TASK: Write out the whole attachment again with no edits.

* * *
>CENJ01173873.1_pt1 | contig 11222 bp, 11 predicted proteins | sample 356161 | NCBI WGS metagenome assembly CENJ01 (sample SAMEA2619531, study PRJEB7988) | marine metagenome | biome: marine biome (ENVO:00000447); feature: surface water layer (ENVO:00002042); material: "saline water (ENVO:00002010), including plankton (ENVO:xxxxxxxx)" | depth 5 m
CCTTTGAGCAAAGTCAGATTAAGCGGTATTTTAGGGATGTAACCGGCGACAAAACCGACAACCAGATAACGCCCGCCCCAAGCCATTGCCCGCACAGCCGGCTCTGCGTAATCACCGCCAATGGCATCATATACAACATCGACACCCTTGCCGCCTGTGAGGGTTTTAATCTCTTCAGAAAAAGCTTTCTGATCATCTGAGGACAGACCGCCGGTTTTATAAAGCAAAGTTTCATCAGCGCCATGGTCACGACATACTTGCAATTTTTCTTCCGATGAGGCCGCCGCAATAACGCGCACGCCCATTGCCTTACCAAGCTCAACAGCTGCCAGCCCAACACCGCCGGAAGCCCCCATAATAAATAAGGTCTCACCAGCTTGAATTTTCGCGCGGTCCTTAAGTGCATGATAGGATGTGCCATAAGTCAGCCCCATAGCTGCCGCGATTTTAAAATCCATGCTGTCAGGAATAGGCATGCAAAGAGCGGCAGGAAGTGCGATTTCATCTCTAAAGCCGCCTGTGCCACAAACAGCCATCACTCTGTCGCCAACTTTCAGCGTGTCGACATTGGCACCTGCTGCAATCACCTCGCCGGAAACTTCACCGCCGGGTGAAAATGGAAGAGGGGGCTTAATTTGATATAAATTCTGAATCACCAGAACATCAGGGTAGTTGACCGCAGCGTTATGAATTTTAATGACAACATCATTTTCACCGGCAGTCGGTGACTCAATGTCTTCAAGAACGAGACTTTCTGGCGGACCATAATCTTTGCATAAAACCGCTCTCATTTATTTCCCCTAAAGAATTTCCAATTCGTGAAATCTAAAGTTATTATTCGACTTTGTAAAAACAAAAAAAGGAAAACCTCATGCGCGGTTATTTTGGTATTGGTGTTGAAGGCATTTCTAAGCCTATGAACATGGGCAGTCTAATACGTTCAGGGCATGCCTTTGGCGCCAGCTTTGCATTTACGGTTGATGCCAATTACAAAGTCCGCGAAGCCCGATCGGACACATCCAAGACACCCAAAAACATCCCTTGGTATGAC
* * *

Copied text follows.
>CENJ01173873.1_pt1 | contig 11222 bp, 11 predicted proteins | sample 356161 | NCBI WGS metagenome assembly CENJ01 (sample SAMEA2619531, study PRJEB7988) | marine metagenome | biome: marine biome (ENVO:00000447); feature: surface water layer (ENVO:00002042); material: "saline water (ENVO:00002010), including plankton (ENVO:xxxxxxxx)" | depth 5 m
CCTTTGAGCAAAGTCAGATTAAGCGGTATTTTAGGGATGTAACCGGCGACAAAACCGACAACCAGATAACGCCCGCCCCAAGCCATTGCCCGCACAGCCGGCTCTGCGTAATCACCGCCAATGGCATCATATACAACATCGACACCCTTGCCGCCTGTGAGGGTTTTAATCTCTTCAGAAAAAGCTTTCTGATCATCTGAGGACAGACCGCCGGTTTTATAAAGCAAAGTTTCATCAGCGCCATGGTCACGACATACTTGCAATTTTTCTTCCGATGAGGCCGCCGCAATAACGCGCACGCCCATTGCCTTACCAAGCTCAACAGCTGCCAGCCCAACACCGCCGGAAGCCCCCATAATAAATAAGGTCTCACCAGCTTGAATTTTCGCGCGGTCCTTAAGTGCATGATAGGATGTGCCATAAGTCAGCCCCATAGCTGCCGCGATTTTAAAATCCATGCTGTCAGGAATAGGCATGCAAAGAGCGGCAGGAAGTGCGATTTCATCTCTAAAGCCGCCTGTGCCACAAACAGCCATCACTCTGTCGCCAACTTTCAGCGTGTCGACATTGGCACCTGCTGCAATCACCTCGCCGGAAACTTCACCGCCGGGTGAAAATGGAAGAGGGGGCTTAATTTGATATAAATTCTGAATCACCAGAACATCAGGGTAGTTGACCGCAGCGTTATGAATTTTAATGACAACATCATTTTCACCGGCAGTCGGTGACTCAATGTCTTCAAGAACGAGACTTTCTGGCGGACCATAATCTTTGCATAAAACCGCTCTCATTTATTTCCCCTAAAGAATTTCCAATTCGTGAAATCTAAAGTTATTATTCGACTTTGTAAAAACAAAAAAAGGAAAACCTCATGCGCGGTTATTTTGGTATTGGTGTTGAAGGCATTTCTAAGCCTATGAACATGGGCAGTCTAATACGTTCAGGGCATGCCTTTGGCGCCAGCTTTGCATTTACGGTTGATGCCAATTACAAAGTCCGCGAAGCCCGATCGGACACATCCAAGACACCCAAAAACATCCCTTGGTATGAC